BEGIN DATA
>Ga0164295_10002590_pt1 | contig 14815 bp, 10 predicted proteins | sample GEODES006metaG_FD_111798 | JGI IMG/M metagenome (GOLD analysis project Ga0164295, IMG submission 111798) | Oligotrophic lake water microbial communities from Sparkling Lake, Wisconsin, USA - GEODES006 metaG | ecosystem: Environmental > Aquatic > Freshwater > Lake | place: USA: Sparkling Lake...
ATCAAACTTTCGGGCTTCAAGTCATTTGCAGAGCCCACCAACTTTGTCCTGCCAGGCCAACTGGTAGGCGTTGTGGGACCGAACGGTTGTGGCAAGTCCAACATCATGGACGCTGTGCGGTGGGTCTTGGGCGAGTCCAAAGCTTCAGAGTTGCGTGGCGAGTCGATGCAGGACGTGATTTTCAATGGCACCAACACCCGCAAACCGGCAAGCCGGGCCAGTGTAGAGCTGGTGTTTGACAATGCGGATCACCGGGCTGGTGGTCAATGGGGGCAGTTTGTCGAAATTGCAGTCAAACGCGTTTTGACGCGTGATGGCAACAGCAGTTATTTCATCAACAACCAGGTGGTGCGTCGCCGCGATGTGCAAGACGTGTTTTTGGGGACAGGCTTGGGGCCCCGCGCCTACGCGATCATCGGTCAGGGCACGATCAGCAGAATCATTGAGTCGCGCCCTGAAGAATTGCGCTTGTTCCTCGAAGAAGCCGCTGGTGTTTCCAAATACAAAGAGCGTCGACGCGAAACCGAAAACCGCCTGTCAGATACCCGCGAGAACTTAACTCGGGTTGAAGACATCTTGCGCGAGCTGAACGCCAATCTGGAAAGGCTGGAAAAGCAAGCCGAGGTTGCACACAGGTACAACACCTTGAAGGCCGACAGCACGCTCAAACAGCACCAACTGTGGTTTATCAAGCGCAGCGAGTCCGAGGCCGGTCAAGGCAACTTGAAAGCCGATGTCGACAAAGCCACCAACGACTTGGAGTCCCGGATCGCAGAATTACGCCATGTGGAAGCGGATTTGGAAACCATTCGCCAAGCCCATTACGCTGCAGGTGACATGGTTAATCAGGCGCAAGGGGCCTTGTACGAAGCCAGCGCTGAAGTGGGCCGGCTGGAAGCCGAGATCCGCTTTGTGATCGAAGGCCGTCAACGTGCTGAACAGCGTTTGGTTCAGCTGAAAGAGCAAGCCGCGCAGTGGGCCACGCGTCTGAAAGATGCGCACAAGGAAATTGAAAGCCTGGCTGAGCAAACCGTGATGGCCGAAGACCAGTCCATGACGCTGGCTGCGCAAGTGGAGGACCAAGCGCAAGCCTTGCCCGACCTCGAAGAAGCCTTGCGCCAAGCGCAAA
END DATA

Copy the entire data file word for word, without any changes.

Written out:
>Ga0164295_10002590_pt1 | contig 14815 bp, 10 predicted proteins | sample GEODES006metaG_FD_111798 | JGI IMG/M metagenome (GOLD analysis project Ga0164295, IMG submission 111798) | Oligotrophic lake water microbial communities from Sparkling Lake, Wisconsin, USA - GEODES006 metaG | ecosystem: Environmental > Aquatic > Freshwater > Lake | place: USA: Sparkling Lake...
ATCAAACTTTCGGGCTTCAAGTCATTTGCAGAGCCCACCAACTTTGTCCTGCCAGGCCAACTGGTAGGCGTTGTGGGACCGAACGGTTGTGGCAAGTCCAACATCATGGACGCTGTGCGGTGGGTCTTGGGCGAGTCCAAAGCTTCAGAGTTGCGTGGCGAGTCGATGCAGGACGTGATTTTCAATGGCACCAACACCCGCAAACCGGCAAGCCGGGCCAGTGTAGAGCTGGTGTTTGACAATGCGGATCACCGGGCTGGTGGTCAATGGGGGCAGTTTGTCGAAATTGCAGTCAAACGCGTTTTGACGCGTGATGGCAACAGCAGTTATTTCATCAACAACCAGGTGGTGCGTCGCCGCGATGTGCAAGACGTGTTTTTGGGGACAGGCTTGGGGCCCCGCGCCTACGCGATCATCGGTCAGGGCACGATCAGCAGAATCATTGAGTCGCGCCCTGAAGAATTGCGCTTGTTCCTCGAAGAAGCCGCTGGTGTTTCCAAATACAAAGAGCGTCGACGCGAAACCGAAAACCGCCTGTCAGATACCCGCGAGAACTTAACTCGGGTTGAAGACATCTTGCGCGAGCTGAACGCCAATCTGGAAAGGCTGGAAAAGCAAGCCGAGGTTGCACACAGGTACAACACCTTGAAGGCCGACAGCACGCTCAAACAGCACCAACTGTGGTTTATCAAGCGCAGCGAGTCCGAGGCCGGTCAAGGCAACTTGAAAGCCGATGTCGACAAAGCCACCAACGACTTGGAGTCCCGGATCGCAGAATTACGCCATGTGGAAGCGGATTTGGAAACCATTCGCCAAGCCCATTACGCTGCAGGTGACATGGTTAATCAGGCGCAAGGGGCCTTGTACGAAGCCAGCGCTGAAGTGGGCCGGCTGGAAGCCGAGATCCGCTTTGTGATCGAAGGCCGTCAACGTGCTGAACAGCGTTTGGTTCAGCTGAAAGAGCAAGCCGCGCAGTGGGCCACGCGTCTGAAAGATGCGCACAAGGAAATTGAAAGCCTGGCTGAGCAAACCGTGATGGCCGAAGACCAGTCCATGACGCTGGCTGCGCAAGTGGAGGACCAAGCGCAAGCCTTGCCCGACCTCGAAGAAGCCTTGCGCCAAGCGCAAA